Ad Banned For Promoting “Irresponsible” Thinness
Yesterday, the Advertising Standards Authority (ASA) banned a Gucci advertisement featuring a “gaunt” model, calling one image “irresponsible.”
And it’s a big deal.
While the ad ran back in December – and one could argue that the damage of this particular image has likely already been done since ads rarely run for longer than a couple of months – the precedent set here could be major.
First, this shows how much power we, as consumers, have – and that’s pretty damn cool because it means that we can change this.
We can vote (with our wallets and our complaints) to change the standard of beauty.
And it can work.
In fact, this recently announced ban all came about from a user-generated complaint! Apparently, the online campaign for Gucci’s Cruise 2016 collection appeared on The Times’ website, prompting a complaint from a reader, which led to an investigation by the ASA. And, fast-forward a couple of months, this ad is now banned!
Second, brands may be more incentivized to promote realistic and healthy portrayals of beauty in order to avoid costly rulings such as these, causing the industry to change!
Sure, this ad has already negatively impacted its viewers – and this isn’t the first time an ad has been banned for portraying unhealthy body ideals (an Yves Saint Laurent image of a model with “very thin’ legs” and “visible rib cage” was banned last year and in May 2015 a Miu Miu ad featuring a sexualized model who appeared to be a child was banned by the ASA) – but that doesn’t mean that these rulings are without cumulative consequence.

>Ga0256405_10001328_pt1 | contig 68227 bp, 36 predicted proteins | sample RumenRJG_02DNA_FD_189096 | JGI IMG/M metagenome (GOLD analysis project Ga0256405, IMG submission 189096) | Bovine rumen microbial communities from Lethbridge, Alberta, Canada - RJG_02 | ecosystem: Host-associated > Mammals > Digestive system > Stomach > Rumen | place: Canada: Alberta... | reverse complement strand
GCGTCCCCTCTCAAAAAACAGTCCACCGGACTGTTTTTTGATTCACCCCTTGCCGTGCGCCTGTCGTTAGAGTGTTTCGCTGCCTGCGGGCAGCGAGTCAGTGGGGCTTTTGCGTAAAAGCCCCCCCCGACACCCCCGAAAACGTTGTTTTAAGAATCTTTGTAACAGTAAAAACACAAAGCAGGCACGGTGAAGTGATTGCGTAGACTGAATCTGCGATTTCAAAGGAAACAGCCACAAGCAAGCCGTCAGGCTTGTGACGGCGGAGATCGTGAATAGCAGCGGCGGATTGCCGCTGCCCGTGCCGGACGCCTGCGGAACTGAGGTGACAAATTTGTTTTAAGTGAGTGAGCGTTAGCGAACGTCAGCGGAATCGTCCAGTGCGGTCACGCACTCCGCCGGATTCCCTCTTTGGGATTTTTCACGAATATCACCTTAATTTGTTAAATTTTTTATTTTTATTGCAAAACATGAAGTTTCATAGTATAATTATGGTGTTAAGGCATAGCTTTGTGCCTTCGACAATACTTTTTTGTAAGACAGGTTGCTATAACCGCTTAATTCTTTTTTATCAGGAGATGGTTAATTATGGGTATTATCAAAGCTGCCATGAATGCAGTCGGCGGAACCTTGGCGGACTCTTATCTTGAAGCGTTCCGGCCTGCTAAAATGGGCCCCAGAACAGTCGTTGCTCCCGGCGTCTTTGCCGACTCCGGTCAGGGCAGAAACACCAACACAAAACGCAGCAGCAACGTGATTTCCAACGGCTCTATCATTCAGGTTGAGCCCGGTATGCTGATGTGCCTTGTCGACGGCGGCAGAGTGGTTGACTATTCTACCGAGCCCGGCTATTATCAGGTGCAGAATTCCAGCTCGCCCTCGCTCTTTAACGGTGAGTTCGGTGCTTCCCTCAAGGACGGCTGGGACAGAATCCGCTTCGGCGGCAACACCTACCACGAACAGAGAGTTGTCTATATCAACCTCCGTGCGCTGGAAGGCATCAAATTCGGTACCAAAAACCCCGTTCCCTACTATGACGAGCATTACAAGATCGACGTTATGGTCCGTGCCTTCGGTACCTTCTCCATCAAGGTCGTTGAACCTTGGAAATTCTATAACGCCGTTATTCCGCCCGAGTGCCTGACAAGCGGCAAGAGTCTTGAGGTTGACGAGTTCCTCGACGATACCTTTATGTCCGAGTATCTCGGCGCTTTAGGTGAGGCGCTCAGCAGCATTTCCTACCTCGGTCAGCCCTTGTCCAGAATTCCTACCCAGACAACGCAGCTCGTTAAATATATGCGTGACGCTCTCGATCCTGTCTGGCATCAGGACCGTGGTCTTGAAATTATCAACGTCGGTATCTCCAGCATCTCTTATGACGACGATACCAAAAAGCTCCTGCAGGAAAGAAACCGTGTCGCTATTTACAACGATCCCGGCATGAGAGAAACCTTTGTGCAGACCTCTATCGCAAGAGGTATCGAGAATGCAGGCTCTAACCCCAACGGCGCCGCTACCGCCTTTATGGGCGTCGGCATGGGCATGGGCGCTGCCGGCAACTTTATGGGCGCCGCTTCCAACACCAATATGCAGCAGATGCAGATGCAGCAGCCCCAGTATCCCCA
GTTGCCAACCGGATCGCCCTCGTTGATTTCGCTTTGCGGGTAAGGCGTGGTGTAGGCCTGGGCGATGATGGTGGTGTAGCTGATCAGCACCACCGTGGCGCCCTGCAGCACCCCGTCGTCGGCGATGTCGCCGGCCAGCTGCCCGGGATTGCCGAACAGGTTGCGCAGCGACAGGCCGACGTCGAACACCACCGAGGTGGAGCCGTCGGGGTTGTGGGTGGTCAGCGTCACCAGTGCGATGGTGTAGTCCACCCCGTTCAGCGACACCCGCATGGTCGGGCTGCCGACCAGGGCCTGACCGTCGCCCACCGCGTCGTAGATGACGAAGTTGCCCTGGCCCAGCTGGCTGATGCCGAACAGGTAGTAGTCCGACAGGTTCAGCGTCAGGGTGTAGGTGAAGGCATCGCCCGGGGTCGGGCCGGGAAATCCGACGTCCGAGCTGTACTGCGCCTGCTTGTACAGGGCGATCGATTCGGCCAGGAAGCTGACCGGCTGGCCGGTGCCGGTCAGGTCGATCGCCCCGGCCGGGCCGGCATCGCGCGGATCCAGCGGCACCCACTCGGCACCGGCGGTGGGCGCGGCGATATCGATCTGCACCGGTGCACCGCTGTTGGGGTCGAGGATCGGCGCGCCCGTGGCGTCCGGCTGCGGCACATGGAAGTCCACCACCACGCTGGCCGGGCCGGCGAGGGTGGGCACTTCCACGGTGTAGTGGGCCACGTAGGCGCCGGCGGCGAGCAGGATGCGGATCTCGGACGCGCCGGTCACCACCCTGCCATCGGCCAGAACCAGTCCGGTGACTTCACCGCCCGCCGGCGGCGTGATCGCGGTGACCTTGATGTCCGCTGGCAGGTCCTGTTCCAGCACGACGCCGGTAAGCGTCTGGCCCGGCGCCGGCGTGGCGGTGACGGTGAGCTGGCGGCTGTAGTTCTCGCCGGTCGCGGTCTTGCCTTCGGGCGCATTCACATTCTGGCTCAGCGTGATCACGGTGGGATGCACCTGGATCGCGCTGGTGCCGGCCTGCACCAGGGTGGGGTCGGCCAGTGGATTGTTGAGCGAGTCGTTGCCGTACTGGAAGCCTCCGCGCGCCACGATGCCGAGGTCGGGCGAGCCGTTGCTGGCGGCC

Or at least we can hope so!
That all said, we’d be remiss not to address what some opponents of this ruling have said: namely that the unnatural thinness depicted in the image could be less about the size of the model (Gucci itself claims that the model had “slim build,” and that the brand didn’t think she was “unhealthy”) and could, instead, be due to the camera angle, lighting, makeup, etc.
And it’s true that’s possible (and we are by no means blaming the model here for doing her job in a f’ed up system).
But that doesn’t change the fact that the finished product depicts an unrealistic and unhealthy body ideal – and that images such as these need to stop.
So, no, we’re not blaming the model. But we are blaming the people that approved the ad.
Because what we see shapes our reality and we need to be shown more responsible and healthier images of beauty.